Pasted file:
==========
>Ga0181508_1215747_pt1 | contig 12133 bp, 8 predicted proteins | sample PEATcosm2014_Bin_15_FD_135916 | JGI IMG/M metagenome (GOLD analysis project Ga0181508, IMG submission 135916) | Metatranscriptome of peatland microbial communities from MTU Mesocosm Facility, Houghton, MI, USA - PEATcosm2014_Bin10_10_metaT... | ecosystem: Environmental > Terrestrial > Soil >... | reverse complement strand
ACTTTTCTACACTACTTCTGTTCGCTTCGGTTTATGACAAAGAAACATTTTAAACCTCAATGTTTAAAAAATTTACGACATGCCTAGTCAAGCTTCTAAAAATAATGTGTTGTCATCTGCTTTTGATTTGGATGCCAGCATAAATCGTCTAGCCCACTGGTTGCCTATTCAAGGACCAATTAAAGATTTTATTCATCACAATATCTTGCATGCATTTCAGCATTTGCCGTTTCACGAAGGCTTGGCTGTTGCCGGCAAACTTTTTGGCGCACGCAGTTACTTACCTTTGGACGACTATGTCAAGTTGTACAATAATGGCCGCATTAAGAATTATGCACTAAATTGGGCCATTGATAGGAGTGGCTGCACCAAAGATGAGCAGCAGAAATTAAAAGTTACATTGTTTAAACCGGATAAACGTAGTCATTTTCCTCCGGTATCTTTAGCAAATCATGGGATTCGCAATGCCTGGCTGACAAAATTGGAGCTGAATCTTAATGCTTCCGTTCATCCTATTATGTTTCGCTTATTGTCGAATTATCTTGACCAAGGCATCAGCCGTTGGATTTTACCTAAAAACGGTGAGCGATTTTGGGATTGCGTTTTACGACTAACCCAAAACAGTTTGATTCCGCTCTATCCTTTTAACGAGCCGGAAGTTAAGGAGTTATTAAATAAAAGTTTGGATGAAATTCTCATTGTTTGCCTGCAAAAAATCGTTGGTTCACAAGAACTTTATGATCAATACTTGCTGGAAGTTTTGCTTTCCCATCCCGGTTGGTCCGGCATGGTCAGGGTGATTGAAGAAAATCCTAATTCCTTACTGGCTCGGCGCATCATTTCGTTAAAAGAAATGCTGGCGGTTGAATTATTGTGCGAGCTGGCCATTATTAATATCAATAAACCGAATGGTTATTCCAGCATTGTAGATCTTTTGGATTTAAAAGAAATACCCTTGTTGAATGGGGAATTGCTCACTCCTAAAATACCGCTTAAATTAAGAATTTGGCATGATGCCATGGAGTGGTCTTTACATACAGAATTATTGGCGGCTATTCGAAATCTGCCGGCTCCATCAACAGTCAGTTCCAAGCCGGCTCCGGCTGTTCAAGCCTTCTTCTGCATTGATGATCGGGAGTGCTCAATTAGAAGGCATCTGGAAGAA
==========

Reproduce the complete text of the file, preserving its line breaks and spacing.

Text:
>Ga0181508_1215747_pt1 | contig 12133 bp, 8 predicted proteins | sample PEATcosm2014_Bin_15_FD_135916 | JGI IMG/M metagenome (GOLD analysis project Ga0181508, IMG submission 135916) | Metatranscriptome of peatland microbial communities from MTU Mesocosm Facility, Houghton, MI, USA - PEATcosm2014_Bin10_10_metaT... | ecosystem: Environmental > Terrestrial > Soil >... | reverse complement strand
ACTTTTCTACACTACTTCTGTTCGCTTCGGTTTATGACAAAGAAACATTTTAAACCTCAATGTTTAAAAAATTTACGACATGCCTAGTCAAGCTTCTAAAAATAATGTGTTGTCATCTGCTTTTGATTTGGATGCCAGCATAAATCGTCTAGCCCACTGGTTGCCTATTCAAGGACCAATTAAAGATTTTATTCATCACAATATCTTGCATGCATTTCAGCATTTGCCGTTTCACGAAGGCTTGGCTGTTGCCGGCAAACTTTTTGGCGCACGCAGTTACTTACCTTTGGACGACTATGTCAAGTTGTACAATAATGGCCGCATTAAGAATTATGCACTAAATTGGGCCATTGATAGGAGTGGCTGCACCAAAGATGAGCAGCAGAAATTAAAAGTTACATTGTTTAAACCGGATAAACGTAGTCATTTTCCTCCGGTATCTTTAGCAAATCATGGGATTCGCAATGCCTGGCTGACAAAATTGGAGCTGAATCTTAATGCTTCCGTTCATCCTATTATGTTTCGCTTATTGTCGAATTATCTTGACCAAGGCATCAGCCGTTGGATTTTACCTAAAAACGGTGAGCGATTTTGGGATTGCGTTTTACGACTAACCCAAAACAGTTTGATTCCGCTCTATCCTTTTAACGAGCCGGAAGTTAAGGAGTTATTAAATAAAAGTTTGGATGAAATTCTCATTGTTTGCCTGCAAAAAATCGTTGGTTCACAAGAACTTTATGATCAATACTTGCTGGAAGTTTTGCTTTCCCATCCCGGTTGGTCCGGCATGGTCAGGGTGATTGAAGAAAATCCTAATTCCTTACTGGCTCGGCGCATCATTTCGTTAAAAGAAATGCTGGCGGTTGAATTATTGTGCGAGCTGGCCATTATTAATATCAATAAACCGAATGGTTATTCCAGCATTGTAGATCTTTTGGATTTAAAAGAAATACCCTTGTTGAATGGGGAATTGCTCACTCCTAAAATACCGCTTAAATTAAGAATTTGGCATGATGCCATGGAGTGGTCTTTACATACAGAATTATTGGCGGCTATTCGAAATCTGCCGGCTCCATCAACAGTCAGTTCCAAGCCGGCTCCGGCTGTTCAAGCCTTCTTCTGCATTGATGATCGGGAGTGCTCAATTAGAAGGCATCTGGAAGAA